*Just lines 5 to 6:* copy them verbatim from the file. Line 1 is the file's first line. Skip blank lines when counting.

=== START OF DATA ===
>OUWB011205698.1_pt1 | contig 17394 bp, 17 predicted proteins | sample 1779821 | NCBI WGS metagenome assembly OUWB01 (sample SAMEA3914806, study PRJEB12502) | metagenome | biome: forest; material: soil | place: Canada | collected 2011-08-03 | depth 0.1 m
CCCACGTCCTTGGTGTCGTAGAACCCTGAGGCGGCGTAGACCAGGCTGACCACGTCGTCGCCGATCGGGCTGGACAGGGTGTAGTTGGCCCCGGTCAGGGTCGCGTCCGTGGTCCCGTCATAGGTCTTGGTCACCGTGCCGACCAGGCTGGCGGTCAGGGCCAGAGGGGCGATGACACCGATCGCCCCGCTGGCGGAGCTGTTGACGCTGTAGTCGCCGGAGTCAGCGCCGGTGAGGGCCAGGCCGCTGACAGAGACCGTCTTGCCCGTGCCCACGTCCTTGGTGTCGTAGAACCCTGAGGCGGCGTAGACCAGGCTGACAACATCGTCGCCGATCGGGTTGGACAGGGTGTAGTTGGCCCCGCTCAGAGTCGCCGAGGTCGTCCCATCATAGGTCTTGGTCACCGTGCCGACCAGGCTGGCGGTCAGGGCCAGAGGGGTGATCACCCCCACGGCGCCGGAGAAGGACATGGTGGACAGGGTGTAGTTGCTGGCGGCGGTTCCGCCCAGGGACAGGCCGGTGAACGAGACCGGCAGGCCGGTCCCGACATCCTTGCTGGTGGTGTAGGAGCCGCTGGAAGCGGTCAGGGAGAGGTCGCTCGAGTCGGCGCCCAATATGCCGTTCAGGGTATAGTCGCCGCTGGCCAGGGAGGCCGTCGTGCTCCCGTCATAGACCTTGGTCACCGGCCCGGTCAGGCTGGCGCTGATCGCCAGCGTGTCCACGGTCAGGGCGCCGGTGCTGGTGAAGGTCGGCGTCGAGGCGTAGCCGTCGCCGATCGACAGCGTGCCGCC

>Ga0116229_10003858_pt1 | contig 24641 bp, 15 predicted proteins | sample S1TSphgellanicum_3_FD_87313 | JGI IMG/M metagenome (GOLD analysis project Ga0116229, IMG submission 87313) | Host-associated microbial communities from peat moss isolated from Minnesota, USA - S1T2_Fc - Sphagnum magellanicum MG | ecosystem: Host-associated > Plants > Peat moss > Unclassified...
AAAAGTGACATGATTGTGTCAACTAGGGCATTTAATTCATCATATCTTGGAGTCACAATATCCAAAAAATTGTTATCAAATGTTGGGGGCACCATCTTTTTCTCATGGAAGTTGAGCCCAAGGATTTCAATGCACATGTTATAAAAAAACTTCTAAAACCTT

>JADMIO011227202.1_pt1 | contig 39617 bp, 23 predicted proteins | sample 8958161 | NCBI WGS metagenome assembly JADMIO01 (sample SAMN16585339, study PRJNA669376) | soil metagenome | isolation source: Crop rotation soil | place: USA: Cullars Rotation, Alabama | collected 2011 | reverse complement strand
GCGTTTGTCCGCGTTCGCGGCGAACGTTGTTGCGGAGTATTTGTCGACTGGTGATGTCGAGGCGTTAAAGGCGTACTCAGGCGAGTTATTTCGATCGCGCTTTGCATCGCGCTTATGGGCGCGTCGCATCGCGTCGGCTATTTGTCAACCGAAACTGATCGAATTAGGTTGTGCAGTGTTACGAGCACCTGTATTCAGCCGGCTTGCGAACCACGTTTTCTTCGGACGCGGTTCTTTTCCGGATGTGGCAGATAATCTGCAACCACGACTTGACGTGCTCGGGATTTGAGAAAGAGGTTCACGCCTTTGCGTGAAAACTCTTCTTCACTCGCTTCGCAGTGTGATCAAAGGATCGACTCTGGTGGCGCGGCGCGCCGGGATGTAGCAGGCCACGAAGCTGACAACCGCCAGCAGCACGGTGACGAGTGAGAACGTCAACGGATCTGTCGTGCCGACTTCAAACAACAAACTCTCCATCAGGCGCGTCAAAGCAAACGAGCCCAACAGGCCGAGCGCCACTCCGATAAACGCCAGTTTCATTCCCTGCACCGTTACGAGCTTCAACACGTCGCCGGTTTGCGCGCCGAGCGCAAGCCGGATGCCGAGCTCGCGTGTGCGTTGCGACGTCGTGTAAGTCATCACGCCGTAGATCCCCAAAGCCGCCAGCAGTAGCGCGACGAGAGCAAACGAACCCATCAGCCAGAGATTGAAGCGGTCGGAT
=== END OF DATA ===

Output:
>JADMIO011227202.1_pt1 | contig 39617 bp, 23 predicted proteins | sample 8958161 | NCBI WGS metagenome assembly JADMIO01 (sample SAMN16585339, study PRJNA669376) | soil metagenome | isolation source: Crop rotation soil | place: USA: Cullars Rotation, Alabama | collected 2011 | reverse complement strand
GCGTTTGTCCGCGTTCGCGGCGAACGTTGTTGCGGAGTATTTGTCGACTGGTGATGTCGAGGCGTTAAAGGCGTACTCAGGCGAGTTATTTCGATCGCGCTTTGCATCGCGCTTATGGGCGCGTCGCATCGCGTCGGCTATTTGTCAACCGAAACTGATCGAATTAGGTTGTGCAGTGTTACGAGCACCTGTATTCAGCCGGCTTGCGAACCACGTTTTCTTCGGACGCGGTTCTTTTCCGGATGTGGCAGATAATCTGCAACCACGACTTGACGTGCTCGGGATTTGAGAAAGAGGTTCACGCCTTTGCGTGAAAACTCTTCTTCACTCGCTTCGCAGTGTGATCAAAGGATCGACTCTGGTGGCGCGGCGCGCCGGGATGTAGCAGGCCACGAAGCTGACAACCGCCAGCAGCACGGTGACGAGTGAGAACGTCAACGGATCTGTCGTGCCGACTTCAAACAACAAACTCTCCATCAGGCGCGTCAAAGCAAACGAGCCCAACAGGCCGAGCGCCACTCCGATAAACGCCAGTTTCATTCCCTGCACCGTTACGAGCTTCAACACGTCGCCGGTTTGCGCGCCGAGCGCAAGCCGGATGCCGAGCTCGCGTGTGCGTTGCGACGTCGTGTAAGTCATCACGCCGTAGATCCCCAAAGCCGCCAGCAGTAGCGCGACGAGAGCAAACGAACCCATCAGCCAGAGATTGAAGCGGTCGGAT